Three members of the police training commission said they didn’t recall a change to physical testing rules in 2015. Meeting minutes show changes to the curriculum for police recruits in 2015 but not physical testing procedure.
New Jersey failed many women in 2017 and 2018.
After the state cut the time recruits have to get stronger, women failed the physical test at 31 percent in 2017 and 18 percent in 2018, compared to about 2 percent in both years for men.
The cost of failing women
New Jersey’s practice of failing female police recruits at a disproportionate rate is costly for recruits and taxpayers.
The state wasted at least $246,000 by failing women on physical tests in 2017 and 2018, according to state data and an estimate by one town that it costs $2,000 to send someone to police academy. Recruits earn a nominal salary and go through several taxpayer-funded tests before they get to the stage where they’d be told they can’t do enough pushups.
The failed recruits can lose thousands of dollars themselves. They might quit jobs for police training and some are required to buy uniforms that, if they fail, they’ll never use again.
But the biggest expense could come in the form of a class-action lawsuit against the state.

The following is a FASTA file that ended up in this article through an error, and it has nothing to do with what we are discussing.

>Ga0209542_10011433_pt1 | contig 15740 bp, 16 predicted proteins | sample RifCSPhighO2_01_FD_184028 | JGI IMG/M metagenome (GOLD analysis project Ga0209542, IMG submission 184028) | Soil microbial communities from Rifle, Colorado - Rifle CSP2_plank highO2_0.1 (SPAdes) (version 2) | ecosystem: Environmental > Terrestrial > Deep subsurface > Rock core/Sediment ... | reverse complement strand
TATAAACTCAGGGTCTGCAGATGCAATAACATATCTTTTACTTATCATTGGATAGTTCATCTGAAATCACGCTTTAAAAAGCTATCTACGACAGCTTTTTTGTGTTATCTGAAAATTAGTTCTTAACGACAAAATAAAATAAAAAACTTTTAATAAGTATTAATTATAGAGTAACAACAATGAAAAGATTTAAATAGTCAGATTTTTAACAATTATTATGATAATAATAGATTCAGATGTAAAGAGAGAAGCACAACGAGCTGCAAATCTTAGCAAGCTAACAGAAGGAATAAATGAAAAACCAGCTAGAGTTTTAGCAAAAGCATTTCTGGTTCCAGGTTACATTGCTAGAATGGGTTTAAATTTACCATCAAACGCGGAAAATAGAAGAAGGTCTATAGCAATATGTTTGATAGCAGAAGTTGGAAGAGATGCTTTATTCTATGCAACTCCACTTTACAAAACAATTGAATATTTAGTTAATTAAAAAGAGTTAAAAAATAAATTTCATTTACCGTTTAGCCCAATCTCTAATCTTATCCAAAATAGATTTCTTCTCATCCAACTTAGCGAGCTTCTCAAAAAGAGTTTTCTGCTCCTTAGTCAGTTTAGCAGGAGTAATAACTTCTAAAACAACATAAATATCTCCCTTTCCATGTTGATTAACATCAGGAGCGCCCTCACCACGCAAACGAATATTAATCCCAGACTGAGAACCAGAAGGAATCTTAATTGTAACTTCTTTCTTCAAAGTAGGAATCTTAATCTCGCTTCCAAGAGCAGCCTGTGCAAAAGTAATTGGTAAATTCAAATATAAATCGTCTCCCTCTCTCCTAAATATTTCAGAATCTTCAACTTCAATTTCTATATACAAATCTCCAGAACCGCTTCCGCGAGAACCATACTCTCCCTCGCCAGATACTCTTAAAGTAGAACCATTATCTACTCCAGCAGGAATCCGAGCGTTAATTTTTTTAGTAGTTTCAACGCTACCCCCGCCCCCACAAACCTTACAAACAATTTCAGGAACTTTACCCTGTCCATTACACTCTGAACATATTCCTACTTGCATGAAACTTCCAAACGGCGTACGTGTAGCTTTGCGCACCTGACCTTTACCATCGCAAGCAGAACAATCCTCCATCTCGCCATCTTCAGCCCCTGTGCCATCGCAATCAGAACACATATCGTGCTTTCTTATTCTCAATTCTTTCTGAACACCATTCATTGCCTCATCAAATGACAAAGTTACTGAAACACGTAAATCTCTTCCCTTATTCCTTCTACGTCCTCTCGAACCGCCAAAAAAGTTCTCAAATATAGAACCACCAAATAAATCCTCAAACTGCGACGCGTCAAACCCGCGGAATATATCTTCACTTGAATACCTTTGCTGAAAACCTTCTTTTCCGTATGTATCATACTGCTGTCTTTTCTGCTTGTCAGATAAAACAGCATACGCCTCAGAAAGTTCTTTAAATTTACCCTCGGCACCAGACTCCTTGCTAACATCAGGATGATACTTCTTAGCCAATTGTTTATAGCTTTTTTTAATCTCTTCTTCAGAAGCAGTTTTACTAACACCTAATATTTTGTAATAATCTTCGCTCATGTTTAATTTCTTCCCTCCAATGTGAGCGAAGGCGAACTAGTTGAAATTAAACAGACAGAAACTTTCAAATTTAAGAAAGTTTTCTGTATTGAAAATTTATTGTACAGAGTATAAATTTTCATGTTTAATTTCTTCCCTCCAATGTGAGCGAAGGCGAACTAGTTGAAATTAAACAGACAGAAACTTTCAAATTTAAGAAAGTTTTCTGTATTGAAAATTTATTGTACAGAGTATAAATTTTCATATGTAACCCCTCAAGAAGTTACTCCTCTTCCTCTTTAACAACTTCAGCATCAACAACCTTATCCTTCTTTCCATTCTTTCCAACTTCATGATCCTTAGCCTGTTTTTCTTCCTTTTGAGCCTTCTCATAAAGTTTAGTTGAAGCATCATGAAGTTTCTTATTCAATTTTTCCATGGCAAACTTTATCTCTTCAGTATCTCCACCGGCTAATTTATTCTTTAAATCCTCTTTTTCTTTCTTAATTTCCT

The gap between men and women passing the physical test is enough to establish the foundation of a legal claim of gender discrimination, according to Charles Sullivan, senior associate dean at Seton Hall University School of Law. Sullivan estimated the cost for the government to defend such a lawsuit starts about $50,000 and could cost taxpayers $2 million.
That legal showdown would hinge on whether New Jersey can show why it’s necessary to limit the time recruits have to get stronger.
Sullivan was skeptical.
“What’s the business necessity?” he asked. “Doesn’t seem like there would be any business necessity for reducing the amount of time.”
What do other states do?
There’s debate about whether recruits should have to do pushups to become sworn officers.
But two experts were critical of New Jersey’s time limit on police recruits getting stronger.